Republican Vitter hunts and fishes once in a while, but does not own any guns. State Treasurer Chris John, however, is a lifelong outdoorsman, and taunts Vitter: “I’ll challenge him. From bow hunting to shotgun shooting to duck calling, I’m the real sportsman in this race.” Vitter does not dispute John’s sporting prowess. Chris John’s lower grade from GOA is based on his support of McCain-Feingold, and two votes that would have seriously weakened the armed pilots program, although John did vote for the final bill.

Vitter is polling in the high 40s, while John and Kennedy are in the teens, vying for the right to face Vitter in the second round. Some strategic pro-gun voters may choose to support John, thus ensuring that the run-off will involve two strongly pro-Second Amendment candidates.

District 3: From the NRA perspective, this is a win-win-win-win-win-win situation in Democratic southeast Lousiana. The Democrats are Charlie Melancon (A/A), Charmaine Caccioppi (A/NR), and Damon Baldone (A/F). Republicans are Billy Tauzin III (A/A-), son of a retiring congressman; Craig Romero (A/A); and Kevin Chiasson (A/A-).

GOA gives Baldone an F for supporting trigger locks, gun-show restrictions, and gun licensing in his questionnaire. The NRA says that Baldone filled out its federal-candidate questionnaire perfectly, and suggests that GOA’s questionnaire may not have been sufficiently clear.

The NRA also points to State Rep. Baldone’s 2003 votes for the Right To Hunt & Fish Constitutional Amendment (see below), for the Right to Carry Reciprocity Bill (so that Louisiana handgun carry licenses could be used in other states), and against a “Gun-Free Parade Zone” bill in committee, which would have established a large gun-free zone around all parades–even for people who were not attending the parade.

In any case, Baldone is unlikely to win this race, and will probably return to the Louisiana legislature, where he will continue to vote pro-rights.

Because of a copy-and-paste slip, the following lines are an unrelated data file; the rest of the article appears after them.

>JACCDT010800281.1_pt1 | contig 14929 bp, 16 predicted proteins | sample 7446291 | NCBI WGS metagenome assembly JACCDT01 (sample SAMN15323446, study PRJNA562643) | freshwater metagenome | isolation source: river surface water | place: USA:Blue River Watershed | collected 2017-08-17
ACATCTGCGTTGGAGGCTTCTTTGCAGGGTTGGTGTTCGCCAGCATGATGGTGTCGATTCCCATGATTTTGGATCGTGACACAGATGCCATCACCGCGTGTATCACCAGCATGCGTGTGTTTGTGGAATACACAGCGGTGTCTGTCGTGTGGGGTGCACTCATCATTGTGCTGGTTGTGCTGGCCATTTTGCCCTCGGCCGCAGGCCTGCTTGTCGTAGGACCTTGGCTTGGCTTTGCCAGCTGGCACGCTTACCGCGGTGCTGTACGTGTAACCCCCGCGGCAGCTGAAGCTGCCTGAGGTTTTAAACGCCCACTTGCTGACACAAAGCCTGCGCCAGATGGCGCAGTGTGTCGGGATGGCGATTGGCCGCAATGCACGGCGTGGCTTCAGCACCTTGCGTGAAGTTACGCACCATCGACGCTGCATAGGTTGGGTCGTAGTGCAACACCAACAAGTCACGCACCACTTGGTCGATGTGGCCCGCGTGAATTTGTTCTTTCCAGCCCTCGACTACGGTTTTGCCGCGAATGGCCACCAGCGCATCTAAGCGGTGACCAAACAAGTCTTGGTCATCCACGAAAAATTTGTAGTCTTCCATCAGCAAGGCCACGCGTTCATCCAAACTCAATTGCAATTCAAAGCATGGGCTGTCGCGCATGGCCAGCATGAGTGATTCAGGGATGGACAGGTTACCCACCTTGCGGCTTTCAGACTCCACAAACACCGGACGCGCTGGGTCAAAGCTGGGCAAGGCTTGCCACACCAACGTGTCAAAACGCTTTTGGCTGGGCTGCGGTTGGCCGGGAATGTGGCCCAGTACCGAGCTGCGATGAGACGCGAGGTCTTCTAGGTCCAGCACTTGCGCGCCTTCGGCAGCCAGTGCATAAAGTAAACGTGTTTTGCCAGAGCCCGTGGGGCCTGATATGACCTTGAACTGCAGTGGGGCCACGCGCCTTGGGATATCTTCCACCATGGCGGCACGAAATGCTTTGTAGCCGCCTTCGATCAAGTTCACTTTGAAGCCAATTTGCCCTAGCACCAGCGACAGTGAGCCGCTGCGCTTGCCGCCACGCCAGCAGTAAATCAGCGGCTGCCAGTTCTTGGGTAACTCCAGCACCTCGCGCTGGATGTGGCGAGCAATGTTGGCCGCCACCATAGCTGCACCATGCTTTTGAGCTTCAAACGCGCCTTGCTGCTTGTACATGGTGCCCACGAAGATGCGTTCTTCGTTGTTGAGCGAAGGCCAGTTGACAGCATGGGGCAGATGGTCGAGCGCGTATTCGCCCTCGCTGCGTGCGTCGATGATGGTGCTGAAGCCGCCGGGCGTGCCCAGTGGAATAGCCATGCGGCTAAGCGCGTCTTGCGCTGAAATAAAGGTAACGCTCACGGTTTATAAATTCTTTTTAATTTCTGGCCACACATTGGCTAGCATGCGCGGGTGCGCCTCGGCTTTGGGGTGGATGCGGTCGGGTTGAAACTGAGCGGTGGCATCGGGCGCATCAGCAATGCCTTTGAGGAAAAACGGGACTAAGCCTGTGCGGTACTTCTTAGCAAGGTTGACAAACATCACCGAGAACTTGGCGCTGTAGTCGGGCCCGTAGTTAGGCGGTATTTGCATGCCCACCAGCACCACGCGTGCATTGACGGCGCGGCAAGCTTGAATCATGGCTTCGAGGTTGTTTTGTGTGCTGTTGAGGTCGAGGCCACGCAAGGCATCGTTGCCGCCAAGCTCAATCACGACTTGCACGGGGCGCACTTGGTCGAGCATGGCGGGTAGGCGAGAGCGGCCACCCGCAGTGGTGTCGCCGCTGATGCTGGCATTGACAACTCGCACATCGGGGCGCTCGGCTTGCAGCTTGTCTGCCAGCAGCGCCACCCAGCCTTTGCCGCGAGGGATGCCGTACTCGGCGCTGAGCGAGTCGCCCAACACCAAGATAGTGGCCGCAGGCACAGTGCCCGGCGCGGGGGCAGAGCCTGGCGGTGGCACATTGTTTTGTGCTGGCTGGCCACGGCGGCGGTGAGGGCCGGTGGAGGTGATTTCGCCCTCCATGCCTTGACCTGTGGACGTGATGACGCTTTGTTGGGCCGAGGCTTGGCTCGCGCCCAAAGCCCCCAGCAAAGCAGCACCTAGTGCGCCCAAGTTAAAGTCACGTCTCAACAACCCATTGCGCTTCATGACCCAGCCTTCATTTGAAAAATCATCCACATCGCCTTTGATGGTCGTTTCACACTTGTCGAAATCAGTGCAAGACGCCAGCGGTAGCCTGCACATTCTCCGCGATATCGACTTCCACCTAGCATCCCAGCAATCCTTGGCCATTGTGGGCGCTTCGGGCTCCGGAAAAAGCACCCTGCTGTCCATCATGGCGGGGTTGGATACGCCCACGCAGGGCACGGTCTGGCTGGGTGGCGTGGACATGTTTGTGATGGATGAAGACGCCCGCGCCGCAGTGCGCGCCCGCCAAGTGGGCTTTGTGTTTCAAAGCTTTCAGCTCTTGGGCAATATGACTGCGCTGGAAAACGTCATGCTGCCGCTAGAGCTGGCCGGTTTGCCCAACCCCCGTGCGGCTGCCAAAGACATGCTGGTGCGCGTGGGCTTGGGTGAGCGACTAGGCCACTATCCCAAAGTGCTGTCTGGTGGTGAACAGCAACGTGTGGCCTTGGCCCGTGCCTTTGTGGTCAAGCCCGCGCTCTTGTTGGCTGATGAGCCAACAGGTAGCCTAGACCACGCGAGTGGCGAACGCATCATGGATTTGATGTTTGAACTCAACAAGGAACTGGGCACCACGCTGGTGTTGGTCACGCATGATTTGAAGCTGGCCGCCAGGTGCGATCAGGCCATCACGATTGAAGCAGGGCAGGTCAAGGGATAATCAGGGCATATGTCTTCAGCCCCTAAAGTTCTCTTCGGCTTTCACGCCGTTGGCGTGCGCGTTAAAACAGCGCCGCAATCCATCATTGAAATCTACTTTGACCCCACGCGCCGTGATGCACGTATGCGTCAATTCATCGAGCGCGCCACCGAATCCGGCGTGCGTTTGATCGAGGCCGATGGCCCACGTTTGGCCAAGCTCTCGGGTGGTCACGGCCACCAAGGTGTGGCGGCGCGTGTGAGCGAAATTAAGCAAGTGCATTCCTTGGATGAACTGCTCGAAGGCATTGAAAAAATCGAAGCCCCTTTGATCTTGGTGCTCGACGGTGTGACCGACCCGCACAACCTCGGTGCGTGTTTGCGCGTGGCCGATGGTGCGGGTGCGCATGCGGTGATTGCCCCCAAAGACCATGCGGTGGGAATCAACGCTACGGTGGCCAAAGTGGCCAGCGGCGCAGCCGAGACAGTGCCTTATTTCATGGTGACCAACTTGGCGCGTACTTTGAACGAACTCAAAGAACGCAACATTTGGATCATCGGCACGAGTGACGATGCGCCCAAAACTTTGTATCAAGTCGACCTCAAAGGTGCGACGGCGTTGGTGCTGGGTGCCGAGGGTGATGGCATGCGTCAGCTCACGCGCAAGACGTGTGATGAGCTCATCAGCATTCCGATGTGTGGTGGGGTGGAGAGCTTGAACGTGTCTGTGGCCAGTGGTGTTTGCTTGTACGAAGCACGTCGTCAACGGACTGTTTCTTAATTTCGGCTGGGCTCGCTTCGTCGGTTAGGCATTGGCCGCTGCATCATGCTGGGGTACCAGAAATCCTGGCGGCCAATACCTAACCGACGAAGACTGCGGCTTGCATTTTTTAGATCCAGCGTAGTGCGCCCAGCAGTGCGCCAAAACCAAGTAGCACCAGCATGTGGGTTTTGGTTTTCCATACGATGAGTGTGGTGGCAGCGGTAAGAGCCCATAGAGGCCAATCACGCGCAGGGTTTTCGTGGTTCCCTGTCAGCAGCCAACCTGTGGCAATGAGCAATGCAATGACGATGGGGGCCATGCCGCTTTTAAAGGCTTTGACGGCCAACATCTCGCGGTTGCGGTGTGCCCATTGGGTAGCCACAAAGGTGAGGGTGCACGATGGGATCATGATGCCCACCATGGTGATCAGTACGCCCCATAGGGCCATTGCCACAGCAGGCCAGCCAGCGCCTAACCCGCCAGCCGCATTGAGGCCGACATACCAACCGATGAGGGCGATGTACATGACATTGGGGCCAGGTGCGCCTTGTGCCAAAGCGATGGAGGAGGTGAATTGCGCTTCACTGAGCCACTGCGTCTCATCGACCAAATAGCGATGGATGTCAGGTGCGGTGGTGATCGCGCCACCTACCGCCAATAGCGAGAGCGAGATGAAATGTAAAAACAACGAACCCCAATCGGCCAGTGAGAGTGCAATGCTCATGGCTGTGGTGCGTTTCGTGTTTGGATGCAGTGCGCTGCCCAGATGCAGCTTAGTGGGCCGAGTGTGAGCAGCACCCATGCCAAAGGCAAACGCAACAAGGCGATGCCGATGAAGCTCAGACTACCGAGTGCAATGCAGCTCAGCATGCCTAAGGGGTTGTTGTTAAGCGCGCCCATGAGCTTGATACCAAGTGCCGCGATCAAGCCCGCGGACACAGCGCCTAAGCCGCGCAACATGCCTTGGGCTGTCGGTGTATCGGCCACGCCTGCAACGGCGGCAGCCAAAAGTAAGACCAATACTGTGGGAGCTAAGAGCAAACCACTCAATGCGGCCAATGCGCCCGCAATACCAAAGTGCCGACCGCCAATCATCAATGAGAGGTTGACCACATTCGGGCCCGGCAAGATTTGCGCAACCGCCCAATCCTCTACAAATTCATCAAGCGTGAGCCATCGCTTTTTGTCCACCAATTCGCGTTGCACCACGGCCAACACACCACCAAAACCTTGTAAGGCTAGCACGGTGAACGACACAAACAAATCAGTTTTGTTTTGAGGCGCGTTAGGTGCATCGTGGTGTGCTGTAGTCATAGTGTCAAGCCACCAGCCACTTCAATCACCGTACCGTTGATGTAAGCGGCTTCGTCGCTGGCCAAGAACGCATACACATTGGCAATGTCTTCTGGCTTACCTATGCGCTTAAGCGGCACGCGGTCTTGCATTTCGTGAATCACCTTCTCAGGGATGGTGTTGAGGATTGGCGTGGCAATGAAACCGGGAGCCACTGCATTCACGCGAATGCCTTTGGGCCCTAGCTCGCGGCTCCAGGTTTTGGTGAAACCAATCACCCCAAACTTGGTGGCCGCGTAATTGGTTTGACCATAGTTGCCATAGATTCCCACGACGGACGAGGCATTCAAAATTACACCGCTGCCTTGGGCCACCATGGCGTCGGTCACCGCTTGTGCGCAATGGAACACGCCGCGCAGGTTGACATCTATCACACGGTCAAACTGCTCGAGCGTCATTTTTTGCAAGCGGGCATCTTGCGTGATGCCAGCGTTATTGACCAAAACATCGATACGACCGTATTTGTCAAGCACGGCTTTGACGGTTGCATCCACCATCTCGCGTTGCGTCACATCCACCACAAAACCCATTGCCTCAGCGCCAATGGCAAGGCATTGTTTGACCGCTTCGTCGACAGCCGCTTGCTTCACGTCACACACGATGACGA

District 7: Along with District 3, this southwestern constituency is the heart of Cajun Country. Five candidates are vying to succeed Chris John, and two of them appear strong on gun rights: Democrat Willie Mount (A/NR) and Republican Charles Boustany (A/A). The other three would be big setback for the district: Democrats Don Cravins (C/NR) and Malcolm Carriere (?/NR), and Republican David Thibodaux (?/NR).

Louisiana voters will also be asked to decide on a referendum to guarantee a state constitutional right to hunt, trap, and fish. The right is uncontroversial in contemporary Louisiana, but no one can predict whether it will be preserved a century from now if it does not have constitutional protection.

Maryland: In 1992, Democratic Senator Barbara Mikulski (*F/F) smashed Alan Keyes 71-29 to win her second term. Political junkies can bet on whether Barack Obama will exceed Mikulski’s trouncing of Keyes. Maryland Republican E.J. Pipkin (A/A) might best Keyes’s performance, but is not within winning range.

Minnesota:
District 2:
In the suburbs south of Minneapolis-St. Paul, Republican John Kline (*A/A), a 25-year Marine, beat antigun Bill Luther on the third try. Teresa Daly (D/NR) looks to defeat the first-termer.

District 6: The suburbs north of Minneapolis-St. Paul are represented by Republican Mark Kennedy (*A/A-). He is opposed by Patter Wetterling (F/NR), a “child-rights advocate” who is backed by MoveOn.org and PeacePAC.

Missouri: Republican Kit Bond (*A/C) is safe against Nancy Farmer (F/F). His lower grade from GOA is also a post-Columbine phenomenon.

Virulently antigun Governor Bob Holden lost the Democratic primary to antigun Claire McCaskill (F). Her opponent is Republican Matt Blunt (A), and the race is very tight.

In the separate race for lieutenant governor, Republican Peter Kinder (A+) vies with Democrat Bekki McDowell Cook (F).

As attorney general, Democrat Jay Nixon (*D-) performed his duty by successfully defending the state’s new “shall issue” concealed-handgun-permit law against lawsuits brought by gun-prohibition advocates. But challenger Chris Byrd (A) supports gun rights even when not required to do so by legal ethics.

And keep an eye on State Senate District 15. Republican incumbent Mike Gibbons is slated to become president pro-tem of the Missouri senate. In the last legislative session, he changed his mind, and provided the decisive vote to override the governor’s veto, and to create a law allowing law-abiding Missouri citizens to obtain a license to carry a concealed handgun. His Democratic opponent, Jeanne Kirkton, is a nurse and a passionate antigun advocate who is emphasizing the concealed-gun vote in her campaign.

Montana: In an open race for governor/lieutenant governor, Republicans Rob Brown (A) and Dave Lewis (A-) are NRA-endorsed against Democrats Brian Schweitzer (A) and John C. Bohlinger (C).